Sustainable Alternatives: bbrookrd picture (How "sustainable" are you right now?)
Image Copyright bbrookrd
In reply to: How "sustainable" are you right now?
Forum: Sustainable Alternatives
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I thought people on this forum might be interested in our Passive Solar GH
I just cleaned it out for the summer until early most of the plants in Oct. It was built in the early 80's after the last energy crisis. We run no heat into it other than a short run of flu from the back of a wood stove in the house into the greenhouse then back into the chimney. This acts like a waste heat recyling system that keeps the GH above freezing along with the GH's thermal mass rather than just going up the chimney. To utilize the heat in the GH we just open the doors. Our house has the main living spaces along the common masonry wall that concrete block pardged gray with the interior walls being faced with brick for more mass. The floors in the GH are brick set in sand. The glass is really glass panels used for sliding glass doors set in recycled cypress wood from an old Rheingold brewery in NY. There is a venting panel which is opened and closed manually with an old pulley. Window and doors on the east and west end for more ventilation. Part of the south side is set into the side of a hill, thus below grade. The orientation is 5 degrees off due south. The architect was Charles Sawyer from Cambridge Ma and he worked with Mark Ward of Concord, Ma who is a wizard in GH construction and has vast knowledge about old GH's and restoration of them.
The rooms on the north side of the house are insulated between the southern rooms and can be closed off to retain more heat in the southern rooms or opened up to distribute the excess heat during clear sunny winter days. Works well. There is a central open stair well to funnel heat upstairs. We use the wood stove mostly after 3:00 when we close the GH doors. We had preheat water tanks in there for many years, but I opted to remove them for more plant space when they needed replacing due to rust. We are currently putting in an on demand hot water heater as after an energy audit it became apparent that a great deal of our energy bill is just for heating hot water continuously. Stupid waste. It will pay for itself in two years.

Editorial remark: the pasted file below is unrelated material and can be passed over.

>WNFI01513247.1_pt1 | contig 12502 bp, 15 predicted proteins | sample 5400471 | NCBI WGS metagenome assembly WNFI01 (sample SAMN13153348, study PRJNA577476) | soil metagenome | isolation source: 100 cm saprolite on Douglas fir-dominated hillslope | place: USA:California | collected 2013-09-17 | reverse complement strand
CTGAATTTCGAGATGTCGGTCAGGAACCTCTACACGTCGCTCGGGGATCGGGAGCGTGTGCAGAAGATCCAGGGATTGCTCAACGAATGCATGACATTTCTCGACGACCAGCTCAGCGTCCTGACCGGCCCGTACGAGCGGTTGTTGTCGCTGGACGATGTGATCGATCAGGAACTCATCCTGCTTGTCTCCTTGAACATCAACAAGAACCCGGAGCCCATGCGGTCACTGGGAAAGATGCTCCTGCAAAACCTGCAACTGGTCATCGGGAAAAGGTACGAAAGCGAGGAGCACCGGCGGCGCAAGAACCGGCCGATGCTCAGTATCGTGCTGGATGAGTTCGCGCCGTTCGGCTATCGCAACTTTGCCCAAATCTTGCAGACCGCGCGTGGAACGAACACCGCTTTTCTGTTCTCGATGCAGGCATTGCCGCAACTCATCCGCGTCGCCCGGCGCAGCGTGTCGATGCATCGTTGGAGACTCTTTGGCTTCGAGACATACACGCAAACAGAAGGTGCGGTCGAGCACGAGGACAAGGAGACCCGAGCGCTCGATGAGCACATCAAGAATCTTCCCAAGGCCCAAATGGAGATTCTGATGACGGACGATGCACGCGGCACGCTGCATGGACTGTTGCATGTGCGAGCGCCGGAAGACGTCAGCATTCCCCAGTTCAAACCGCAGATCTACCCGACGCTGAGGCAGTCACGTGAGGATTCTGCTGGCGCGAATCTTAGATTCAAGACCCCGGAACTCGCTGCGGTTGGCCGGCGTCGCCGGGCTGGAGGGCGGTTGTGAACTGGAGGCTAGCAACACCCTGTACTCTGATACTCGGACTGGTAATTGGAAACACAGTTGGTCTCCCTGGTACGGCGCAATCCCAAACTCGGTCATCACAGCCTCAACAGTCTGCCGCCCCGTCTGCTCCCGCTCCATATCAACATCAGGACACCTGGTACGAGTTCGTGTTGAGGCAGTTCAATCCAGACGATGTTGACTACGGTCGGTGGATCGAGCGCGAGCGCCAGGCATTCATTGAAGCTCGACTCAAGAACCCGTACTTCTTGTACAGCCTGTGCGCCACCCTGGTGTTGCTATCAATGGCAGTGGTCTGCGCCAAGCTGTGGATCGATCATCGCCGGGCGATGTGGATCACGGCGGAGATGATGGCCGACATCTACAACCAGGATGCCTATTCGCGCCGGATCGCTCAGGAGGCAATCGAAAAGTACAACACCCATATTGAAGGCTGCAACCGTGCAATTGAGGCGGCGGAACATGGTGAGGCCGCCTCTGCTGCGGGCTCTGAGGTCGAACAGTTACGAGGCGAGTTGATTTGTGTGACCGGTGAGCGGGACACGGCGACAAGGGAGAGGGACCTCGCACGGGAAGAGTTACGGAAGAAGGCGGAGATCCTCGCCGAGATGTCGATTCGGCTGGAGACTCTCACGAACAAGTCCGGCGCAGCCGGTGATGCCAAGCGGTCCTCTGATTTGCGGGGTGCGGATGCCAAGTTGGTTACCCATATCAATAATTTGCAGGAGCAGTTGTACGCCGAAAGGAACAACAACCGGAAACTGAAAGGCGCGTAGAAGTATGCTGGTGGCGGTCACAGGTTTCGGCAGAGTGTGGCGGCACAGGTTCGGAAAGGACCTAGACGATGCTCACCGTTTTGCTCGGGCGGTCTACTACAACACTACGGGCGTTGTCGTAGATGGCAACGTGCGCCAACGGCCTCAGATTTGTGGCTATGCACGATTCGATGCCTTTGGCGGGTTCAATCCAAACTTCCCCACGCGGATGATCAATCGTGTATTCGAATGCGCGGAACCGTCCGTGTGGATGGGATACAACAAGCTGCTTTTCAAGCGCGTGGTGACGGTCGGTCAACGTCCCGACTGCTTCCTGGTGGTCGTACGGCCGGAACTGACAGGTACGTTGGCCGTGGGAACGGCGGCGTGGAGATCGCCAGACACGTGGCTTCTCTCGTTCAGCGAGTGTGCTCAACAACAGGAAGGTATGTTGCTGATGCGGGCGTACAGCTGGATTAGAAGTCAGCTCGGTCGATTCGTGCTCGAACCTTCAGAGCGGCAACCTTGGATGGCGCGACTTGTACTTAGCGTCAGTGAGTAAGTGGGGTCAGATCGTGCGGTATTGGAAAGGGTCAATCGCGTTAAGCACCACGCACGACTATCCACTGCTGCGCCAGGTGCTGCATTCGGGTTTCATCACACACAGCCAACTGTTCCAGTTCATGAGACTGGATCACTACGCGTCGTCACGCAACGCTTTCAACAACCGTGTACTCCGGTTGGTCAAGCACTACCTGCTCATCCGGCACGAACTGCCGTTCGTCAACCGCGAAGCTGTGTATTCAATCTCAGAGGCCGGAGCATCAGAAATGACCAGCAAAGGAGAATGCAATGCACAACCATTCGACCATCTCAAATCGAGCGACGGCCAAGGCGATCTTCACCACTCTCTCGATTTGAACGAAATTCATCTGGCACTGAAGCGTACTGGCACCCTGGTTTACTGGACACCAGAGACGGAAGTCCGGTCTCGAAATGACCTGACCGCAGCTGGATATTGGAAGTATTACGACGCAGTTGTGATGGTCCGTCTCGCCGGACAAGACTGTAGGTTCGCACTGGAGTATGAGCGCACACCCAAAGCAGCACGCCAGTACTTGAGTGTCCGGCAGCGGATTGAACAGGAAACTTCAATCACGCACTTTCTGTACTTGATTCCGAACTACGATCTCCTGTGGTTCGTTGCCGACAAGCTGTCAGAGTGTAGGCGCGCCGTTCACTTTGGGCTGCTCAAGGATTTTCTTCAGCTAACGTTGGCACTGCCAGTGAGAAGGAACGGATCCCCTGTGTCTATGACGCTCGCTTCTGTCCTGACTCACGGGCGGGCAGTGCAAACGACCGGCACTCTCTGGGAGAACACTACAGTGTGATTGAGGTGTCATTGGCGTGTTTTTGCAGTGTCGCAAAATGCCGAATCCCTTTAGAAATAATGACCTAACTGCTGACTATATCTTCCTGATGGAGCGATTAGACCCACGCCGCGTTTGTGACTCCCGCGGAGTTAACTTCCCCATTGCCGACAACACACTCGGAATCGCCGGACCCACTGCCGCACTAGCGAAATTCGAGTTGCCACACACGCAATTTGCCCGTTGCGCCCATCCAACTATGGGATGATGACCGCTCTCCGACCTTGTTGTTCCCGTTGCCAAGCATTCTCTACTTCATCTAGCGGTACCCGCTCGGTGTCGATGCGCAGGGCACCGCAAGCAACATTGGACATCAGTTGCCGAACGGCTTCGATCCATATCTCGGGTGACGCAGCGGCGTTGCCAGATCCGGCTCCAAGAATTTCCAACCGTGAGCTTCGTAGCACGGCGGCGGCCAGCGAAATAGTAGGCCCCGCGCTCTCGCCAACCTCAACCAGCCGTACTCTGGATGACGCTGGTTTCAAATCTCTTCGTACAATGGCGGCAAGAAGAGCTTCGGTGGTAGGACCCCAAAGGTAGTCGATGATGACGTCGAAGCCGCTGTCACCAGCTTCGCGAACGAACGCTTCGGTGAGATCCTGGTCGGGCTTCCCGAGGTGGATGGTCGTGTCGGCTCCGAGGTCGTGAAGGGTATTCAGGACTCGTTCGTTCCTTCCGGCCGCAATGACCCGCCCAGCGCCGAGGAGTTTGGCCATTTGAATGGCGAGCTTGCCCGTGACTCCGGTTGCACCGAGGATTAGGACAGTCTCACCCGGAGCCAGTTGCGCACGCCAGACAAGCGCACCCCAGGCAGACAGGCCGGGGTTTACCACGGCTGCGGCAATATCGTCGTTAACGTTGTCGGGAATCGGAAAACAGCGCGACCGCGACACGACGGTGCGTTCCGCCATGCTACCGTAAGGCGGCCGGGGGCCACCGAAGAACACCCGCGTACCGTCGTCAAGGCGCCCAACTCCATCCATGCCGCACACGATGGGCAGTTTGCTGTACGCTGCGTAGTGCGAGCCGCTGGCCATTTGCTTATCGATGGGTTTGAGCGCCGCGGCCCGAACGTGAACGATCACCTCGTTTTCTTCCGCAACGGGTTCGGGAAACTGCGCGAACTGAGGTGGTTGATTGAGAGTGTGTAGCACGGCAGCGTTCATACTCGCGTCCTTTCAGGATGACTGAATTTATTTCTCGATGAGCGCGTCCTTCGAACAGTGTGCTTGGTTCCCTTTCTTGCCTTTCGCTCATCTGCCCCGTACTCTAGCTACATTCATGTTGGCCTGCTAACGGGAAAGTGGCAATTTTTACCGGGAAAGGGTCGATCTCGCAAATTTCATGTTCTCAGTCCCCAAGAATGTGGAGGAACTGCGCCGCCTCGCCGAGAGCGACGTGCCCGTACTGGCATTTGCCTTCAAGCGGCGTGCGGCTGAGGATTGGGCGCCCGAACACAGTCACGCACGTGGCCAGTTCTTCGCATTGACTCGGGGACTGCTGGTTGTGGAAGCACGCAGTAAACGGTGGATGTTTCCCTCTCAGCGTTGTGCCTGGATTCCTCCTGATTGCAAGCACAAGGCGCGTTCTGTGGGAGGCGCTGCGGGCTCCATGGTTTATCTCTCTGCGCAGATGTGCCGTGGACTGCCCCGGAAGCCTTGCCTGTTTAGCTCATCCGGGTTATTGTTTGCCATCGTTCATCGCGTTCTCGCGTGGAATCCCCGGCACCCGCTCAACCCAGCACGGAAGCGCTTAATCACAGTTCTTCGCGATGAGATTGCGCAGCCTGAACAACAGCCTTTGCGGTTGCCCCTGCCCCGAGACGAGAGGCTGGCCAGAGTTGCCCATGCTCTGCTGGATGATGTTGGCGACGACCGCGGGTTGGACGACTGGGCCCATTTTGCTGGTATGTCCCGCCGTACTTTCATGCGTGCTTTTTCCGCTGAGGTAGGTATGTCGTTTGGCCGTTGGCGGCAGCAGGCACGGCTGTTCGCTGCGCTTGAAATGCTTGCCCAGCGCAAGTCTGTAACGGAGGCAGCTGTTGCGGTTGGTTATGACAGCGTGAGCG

So the short of it is that the GH primary function is as a passive heat source for the house, second as a GH for plants that will grow in an unheated environment and thirdly as a nice spot to send on a cold, but sunny day in the winter. I am posting this now as in the winter the GH structure is hard to see for all the plants. My only regrets about it is that it isn't two feet wider and that I don't have a bigger potting, storage area on the east end. But we love it beyond all expectations. Patti
First picture looking east from 2/3 down to the west end. Sink and potting/storage end. Stove pipe and one entrance from the family room/kitchen plus door to the east side herb garden
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